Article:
In reality, most companies will likely do a mix of things depending on how they operate and what they offer. The biggest thing I’m trying to get at by presenting these scenarios, however, is that most people likely won’t set up their own large scale infrastructure, instead relying on inference tools. And, there’s something of a distinction to be made between whether you’re using tools designed to create efficiencies in your business versus whether you’re creating or incorporating AI/ML into your products.

Data Analytics

Without being too contentions, data analytics is one of the most powerful applications of AI/ML. While we measly humans may still need to provide context to make sense of the identified patterns, computers are excellent at identifying them more quickly and accurately than we could ever dream. If you’re looking to crunch serious numbers, these two tools will come in handy.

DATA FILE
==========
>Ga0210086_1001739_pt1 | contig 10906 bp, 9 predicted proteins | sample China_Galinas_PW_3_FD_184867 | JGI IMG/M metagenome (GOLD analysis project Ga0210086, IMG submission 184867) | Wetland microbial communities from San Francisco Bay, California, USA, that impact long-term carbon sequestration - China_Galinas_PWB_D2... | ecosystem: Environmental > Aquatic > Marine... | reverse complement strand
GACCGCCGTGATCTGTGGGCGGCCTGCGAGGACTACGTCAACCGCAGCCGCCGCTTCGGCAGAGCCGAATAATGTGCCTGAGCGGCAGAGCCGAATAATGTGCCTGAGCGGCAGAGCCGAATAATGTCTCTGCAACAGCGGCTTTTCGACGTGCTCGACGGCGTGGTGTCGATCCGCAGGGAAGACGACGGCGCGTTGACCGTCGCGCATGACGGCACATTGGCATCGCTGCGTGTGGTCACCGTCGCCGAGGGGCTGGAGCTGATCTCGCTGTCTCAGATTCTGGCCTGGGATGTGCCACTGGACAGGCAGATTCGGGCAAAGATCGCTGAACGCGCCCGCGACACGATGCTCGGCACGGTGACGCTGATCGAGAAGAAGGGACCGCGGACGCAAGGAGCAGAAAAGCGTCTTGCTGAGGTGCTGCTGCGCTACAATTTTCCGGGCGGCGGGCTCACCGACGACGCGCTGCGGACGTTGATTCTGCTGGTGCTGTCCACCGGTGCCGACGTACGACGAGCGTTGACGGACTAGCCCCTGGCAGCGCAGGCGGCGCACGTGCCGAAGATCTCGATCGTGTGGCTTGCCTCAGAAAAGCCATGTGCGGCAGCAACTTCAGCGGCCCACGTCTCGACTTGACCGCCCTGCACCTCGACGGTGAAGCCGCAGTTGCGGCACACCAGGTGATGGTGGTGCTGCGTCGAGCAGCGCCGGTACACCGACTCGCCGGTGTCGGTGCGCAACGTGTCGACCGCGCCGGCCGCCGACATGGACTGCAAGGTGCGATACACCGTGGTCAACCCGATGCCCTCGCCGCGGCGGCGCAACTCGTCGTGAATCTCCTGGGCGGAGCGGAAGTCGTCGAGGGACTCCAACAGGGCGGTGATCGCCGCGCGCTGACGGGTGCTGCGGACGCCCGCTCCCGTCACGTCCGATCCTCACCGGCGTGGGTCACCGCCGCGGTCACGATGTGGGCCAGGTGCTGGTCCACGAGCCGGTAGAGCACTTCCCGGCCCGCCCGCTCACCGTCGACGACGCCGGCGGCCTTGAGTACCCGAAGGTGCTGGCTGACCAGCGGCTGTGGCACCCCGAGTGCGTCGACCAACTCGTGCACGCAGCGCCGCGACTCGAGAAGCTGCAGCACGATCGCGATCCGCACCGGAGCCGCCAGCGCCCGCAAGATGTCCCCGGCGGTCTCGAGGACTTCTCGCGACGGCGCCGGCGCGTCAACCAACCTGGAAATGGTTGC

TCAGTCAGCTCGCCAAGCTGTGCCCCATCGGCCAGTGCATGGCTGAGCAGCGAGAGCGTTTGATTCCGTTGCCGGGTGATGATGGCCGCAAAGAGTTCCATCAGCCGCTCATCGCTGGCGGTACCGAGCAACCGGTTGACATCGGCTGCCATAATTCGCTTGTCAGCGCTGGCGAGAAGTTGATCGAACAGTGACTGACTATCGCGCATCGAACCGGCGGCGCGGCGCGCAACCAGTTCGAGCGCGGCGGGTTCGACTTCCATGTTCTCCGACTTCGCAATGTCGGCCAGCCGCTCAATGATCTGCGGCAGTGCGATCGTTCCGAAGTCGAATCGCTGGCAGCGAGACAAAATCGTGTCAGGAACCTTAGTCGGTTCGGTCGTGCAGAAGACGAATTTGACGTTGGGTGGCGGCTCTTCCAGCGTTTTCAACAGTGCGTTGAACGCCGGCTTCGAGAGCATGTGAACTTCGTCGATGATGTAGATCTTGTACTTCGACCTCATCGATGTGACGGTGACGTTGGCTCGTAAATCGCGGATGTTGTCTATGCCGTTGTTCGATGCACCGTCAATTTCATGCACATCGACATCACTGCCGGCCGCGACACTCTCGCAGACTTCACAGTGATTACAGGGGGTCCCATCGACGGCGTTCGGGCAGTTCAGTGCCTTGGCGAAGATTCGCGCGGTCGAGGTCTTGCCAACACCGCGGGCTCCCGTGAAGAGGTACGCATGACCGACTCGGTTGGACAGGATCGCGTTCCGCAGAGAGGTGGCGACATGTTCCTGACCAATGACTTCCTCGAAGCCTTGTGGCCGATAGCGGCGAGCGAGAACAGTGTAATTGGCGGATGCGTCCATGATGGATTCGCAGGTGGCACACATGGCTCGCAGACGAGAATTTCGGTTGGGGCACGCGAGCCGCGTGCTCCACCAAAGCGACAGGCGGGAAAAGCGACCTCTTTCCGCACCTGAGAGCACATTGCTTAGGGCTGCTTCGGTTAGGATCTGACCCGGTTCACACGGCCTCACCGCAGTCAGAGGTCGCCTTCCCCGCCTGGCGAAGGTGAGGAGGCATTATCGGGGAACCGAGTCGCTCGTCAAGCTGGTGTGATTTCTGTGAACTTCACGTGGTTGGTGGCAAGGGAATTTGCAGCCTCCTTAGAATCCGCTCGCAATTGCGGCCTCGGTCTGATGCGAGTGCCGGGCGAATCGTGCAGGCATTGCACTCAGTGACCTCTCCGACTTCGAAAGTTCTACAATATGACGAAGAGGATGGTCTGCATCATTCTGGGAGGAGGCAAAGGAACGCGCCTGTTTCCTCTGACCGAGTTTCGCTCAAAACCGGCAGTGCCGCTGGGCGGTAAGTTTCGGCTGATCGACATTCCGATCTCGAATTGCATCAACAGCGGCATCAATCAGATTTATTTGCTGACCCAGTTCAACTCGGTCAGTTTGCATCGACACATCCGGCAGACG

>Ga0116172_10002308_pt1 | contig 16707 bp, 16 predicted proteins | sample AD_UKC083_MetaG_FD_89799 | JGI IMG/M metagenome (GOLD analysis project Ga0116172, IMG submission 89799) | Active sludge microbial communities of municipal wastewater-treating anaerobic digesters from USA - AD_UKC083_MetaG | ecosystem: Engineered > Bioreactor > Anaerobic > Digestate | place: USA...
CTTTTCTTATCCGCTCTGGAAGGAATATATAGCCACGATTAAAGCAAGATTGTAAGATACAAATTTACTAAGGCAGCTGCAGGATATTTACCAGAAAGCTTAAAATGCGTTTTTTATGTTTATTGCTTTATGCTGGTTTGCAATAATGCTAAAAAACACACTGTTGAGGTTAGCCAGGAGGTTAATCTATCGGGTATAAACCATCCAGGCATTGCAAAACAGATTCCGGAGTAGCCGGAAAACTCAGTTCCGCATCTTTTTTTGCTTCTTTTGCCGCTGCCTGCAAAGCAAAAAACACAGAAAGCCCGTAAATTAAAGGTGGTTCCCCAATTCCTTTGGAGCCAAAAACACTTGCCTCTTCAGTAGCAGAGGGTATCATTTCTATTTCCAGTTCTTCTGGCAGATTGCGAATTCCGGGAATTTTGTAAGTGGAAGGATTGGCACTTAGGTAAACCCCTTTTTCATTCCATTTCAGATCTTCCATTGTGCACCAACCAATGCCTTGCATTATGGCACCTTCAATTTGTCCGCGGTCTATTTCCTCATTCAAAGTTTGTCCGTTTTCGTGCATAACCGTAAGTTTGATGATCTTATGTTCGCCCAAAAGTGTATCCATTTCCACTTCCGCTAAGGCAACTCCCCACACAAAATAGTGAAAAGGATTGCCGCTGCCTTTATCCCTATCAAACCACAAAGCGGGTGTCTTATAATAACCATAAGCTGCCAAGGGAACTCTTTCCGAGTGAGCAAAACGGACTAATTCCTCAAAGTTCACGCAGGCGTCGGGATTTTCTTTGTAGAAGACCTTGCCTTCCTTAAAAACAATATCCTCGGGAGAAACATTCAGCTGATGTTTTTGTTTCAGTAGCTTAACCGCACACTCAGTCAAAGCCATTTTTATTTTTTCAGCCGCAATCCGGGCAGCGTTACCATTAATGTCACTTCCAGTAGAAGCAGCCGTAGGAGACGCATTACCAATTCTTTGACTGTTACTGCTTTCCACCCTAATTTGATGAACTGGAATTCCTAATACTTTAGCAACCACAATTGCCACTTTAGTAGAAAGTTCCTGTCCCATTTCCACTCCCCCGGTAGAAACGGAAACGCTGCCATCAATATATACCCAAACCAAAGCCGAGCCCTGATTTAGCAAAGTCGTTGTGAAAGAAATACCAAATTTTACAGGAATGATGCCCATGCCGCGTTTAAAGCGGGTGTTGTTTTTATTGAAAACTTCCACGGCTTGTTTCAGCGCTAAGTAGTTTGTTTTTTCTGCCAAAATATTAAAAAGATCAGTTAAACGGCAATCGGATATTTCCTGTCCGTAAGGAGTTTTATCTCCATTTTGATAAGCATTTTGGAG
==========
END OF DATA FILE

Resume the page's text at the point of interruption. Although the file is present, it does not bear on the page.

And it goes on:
• Snowflake: Snowflake is a cloud-based data as a service (DaaS) company that specializes in data warehouses, data lakes, and data analytics. They provide a flexible, integration-friendly platform with options for both developing your own data tools or using built-out options. Loved by devs and business leaders alike, Snowflake is a powerhouse platform that supports big names and diverse customers such as AT&T, Netflix, Capital One, Canva, and Bumble. 
  • Looker: Looker is a business intelligence (BI) platform powered by Google. It’s a good example of a platform that takes the core functionalities of a product we’re already used to and layering on AI to make them more powerful. So, while BI platforms have long had robust data management and visualization capabilities, they can now do things like use natural language search or get automated data insights.

Development and Security

It’s no secret that one of the biggest pain points in the world of tech is having enough developers and having enough high quality ones, at that. It’s pushed the tech industry to work internationally, driven the creation of coding schools that train folks within six months, and compelled people to come up with codeless or low-code platforms that users of different skill levels can use. This also makes it one of the prime opportunities for the assistance of AI.